(Title reference to the song in Big Bang Theory Soft Kitty)
Well, from the “settle science being unsettled” department…
First it was the discovery of more ‘warm plasma’ around the earth in unexpected places:
“Warm Plasma Cloak” Discovered Enveloping Earth
National Geographic News
January 7, 2009
The Earth is dressed in layers that protect it from the sun’s fierce winds, and scientists have identified a new one they call a “warm plasma cloak.”
Charles “Rick” Chappell, a physicist at Vanderbilt University in Nashville, Tennessee, led a research team that assembled information dating back decades to describe the new magnetosphere layer.
Some of the first hints of the cloak first showed up in data from research satellites in the early 1970s. The cloak was finally confirmed by NASA’s Polar satellite, which ended a 12-year run in April 2008. The cloak’s discovery creates a theoretical home for particles that didn’t fit with any of the other understood parts of the Earth’s magnetosphere, Chappell said.
The warm plasma cloak begins thinly on the nightside—or darkside—of the planet and wraps around to the dayside, where it becomes thickest until noon. In the afternoon, convective winds push the cloak out toward the edge of the magnetosphere, where it’s peeled off by solar winds.
Depending on where it is relative to Earth, and the energy of the solar wind, the cloak can be found anywhere from 13,000 to 65,000 miles (20,000 to 105,000 kilometers) above the Earth’s surface. It is always thickest on the planet’s dayside.
Earth’s magnetosphere is more than a million miles in the tail, which trails off in the downwind direction from the sun. It’s so far-reaching that the moon orbits through it every month.
Magnetic Boon and Bane
The formerly mysterious warm plasma cloak is also implicated in one of the menacing effects of the magnetic field—damage to dozens of human-made satellites over the years.
“The warm plasma cloak is part of the environment that communications and weather satellites fly in,” Chappell said. “It will play a role in how much the spacecraft charge electrically.”
OK, so we have a magnetic connection to the moon and we have an answer to some mysteries of the satellites… (Wonder if it might impact any of our climate measuring satellites?…)
Now it’s “cold plasma”
Giant Veil of “Cold Plasma” Discovered High Above Earth
Clouds of charged particles stretch a quarter the way to the moon, experts say.
for National Geographic News
Published January 26, 2012
Clouds of “cold plasma” reach from the top of Earth’s atmosphere to at least a quarter the distance to the moon, according to new data from a cluster of European satellites.
Earth generates cold plasma—slow-moving charged particles—at the edge of space, where sunlight strips electrons from gas atoms, leaving only their positively charged cores, or nuclei.
Researchers had suspected these hard-to-detect particles might influence incoming space weather, such as this week’s solar flare and resulting geomagnetic storm. That’s because solar storms barrage Earth with similar but high-speed charged particles.
Still, no one could be certain what the effects of cold plasma might be without a handle on its true abundance around our planet.
“It’s like the weather forecast on TV. It’s very complicated to make a reasonable forecast without the basic variables,” said space scientist Mats André, of the Swedish Institute of Space Physics.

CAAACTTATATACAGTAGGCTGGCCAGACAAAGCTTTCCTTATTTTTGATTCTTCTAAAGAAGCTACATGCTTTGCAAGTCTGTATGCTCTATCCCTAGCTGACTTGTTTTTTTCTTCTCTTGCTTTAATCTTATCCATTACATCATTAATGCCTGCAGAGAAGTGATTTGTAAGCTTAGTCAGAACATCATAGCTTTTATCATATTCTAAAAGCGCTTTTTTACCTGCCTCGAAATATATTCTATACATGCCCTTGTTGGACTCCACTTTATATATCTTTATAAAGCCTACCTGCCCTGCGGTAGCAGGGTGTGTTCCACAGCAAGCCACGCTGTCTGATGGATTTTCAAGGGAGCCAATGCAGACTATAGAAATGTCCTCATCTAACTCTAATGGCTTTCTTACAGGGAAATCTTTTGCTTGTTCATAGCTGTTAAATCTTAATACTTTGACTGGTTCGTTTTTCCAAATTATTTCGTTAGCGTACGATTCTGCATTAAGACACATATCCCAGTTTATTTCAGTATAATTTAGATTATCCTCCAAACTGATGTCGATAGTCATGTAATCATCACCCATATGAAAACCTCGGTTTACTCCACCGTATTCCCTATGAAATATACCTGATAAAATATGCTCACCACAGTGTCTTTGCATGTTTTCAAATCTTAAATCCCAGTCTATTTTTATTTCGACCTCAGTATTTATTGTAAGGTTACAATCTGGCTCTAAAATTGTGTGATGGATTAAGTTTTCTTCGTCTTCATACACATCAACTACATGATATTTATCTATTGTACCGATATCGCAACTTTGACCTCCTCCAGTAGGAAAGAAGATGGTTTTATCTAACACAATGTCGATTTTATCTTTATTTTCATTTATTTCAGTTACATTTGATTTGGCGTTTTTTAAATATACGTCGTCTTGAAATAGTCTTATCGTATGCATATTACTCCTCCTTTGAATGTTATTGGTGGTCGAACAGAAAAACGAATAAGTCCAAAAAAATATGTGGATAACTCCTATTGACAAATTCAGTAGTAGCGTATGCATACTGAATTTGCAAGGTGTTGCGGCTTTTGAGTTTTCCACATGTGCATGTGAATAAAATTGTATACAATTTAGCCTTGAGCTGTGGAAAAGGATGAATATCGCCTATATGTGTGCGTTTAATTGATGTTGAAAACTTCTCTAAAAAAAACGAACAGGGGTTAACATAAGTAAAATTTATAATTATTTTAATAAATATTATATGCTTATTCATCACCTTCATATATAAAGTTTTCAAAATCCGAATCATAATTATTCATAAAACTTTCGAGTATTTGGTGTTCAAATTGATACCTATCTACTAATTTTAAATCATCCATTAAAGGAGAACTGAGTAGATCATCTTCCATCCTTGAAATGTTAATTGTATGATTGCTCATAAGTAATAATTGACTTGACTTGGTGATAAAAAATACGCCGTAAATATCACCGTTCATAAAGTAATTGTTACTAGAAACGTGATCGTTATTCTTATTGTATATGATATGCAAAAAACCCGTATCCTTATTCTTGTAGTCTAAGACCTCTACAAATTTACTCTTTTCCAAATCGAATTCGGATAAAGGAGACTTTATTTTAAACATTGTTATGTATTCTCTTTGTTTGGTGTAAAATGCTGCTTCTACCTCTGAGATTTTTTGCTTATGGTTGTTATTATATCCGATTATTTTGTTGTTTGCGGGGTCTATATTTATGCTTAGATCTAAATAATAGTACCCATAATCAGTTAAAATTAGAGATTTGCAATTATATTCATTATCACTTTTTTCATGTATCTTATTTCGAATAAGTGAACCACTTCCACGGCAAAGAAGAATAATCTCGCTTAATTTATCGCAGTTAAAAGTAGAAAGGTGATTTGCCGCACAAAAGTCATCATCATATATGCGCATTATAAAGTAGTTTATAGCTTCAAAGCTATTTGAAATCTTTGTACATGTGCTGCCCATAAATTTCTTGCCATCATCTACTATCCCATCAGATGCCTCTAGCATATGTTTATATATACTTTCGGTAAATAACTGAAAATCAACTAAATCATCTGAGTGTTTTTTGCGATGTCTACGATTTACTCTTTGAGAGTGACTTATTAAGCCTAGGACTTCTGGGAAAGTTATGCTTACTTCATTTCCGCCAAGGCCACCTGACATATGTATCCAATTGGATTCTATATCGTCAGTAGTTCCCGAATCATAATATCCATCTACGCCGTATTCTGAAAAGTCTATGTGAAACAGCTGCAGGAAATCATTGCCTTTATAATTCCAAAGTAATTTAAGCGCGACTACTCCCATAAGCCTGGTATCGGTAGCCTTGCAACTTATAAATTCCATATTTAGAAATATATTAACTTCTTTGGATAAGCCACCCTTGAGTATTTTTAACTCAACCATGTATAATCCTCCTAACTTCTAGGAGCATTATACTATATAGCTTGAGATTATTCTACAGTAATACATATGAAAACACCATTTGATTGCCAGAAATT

“Discovering this cold plasma is like saying, Oh gosh, there are oceans here that affect our weather,” he said.
André and his colleague Chris Cully suspected the plasma could be out there, but they knew the positive charge of spacecraft wasn’t helping any search efforts.
Similar to the way cold plasma is created, sunlight strips electrons from spacecraft materials, making their hulls positively charged. Like two matching magnetic poles, a spacecraft would simply repulse any cold plasma around it.
To find the stuff, André and Cully instead analyzed anomalies in data from the European Space Agency’s Cluster II spacecraft.
This group of four satellites swings around Earth in a highly elliptical orbit. At the orbit’s peak, the probes reach nearly halfway to the moon.
The enormous distance gives researchers a chance to sweep through and monitor Earth’s magnetic field and electrical activity, including the influence of “hot” charged particles emitted by the sun.
Anomalies in the Cluster II data turned out to be shockwaves from cold plasma particles moving around the satellites.
Cold Plasma a Space Weather “Elephant”
In the end, the pair found that cold plasma makes up between 50 and 70 percent of all charged particles within the farther reaches of Earth’s magnetic field.
André says it’s now time to start updating space-weather models to take the extra cold plasma into account—at this point, for instance, nothing is known about how the plasma might affect solar storms.
This influence is “not a minor thing in space weather,” André said. “It’s an elephant in the room.”
The cold-plasma study has been accepted for publication in Geophysical Research Letters.
So What’s Next?
We’ve got hot plasma from the sun filling the solar system
We’ve now got both warm and cold plasma around the Earth and even reaching to the moon at least once a month.
We’ve got large current loops detected from the sun to the Earth via plasma filaments.
If this keeps up, folks might start to think that plasma was of fundamental importance to the structure and function of the solar system…
Plasma, Plasma, Everywhere
A new model of the plasmasphere surrounding our world
“99.9 percent of the Universe is made up of plasma,” says Dr. Dennis Gallagher, a plasma physicist at NASA’s Marshall Space Flight Center. “Very little material in space is made of rock like the Earth.”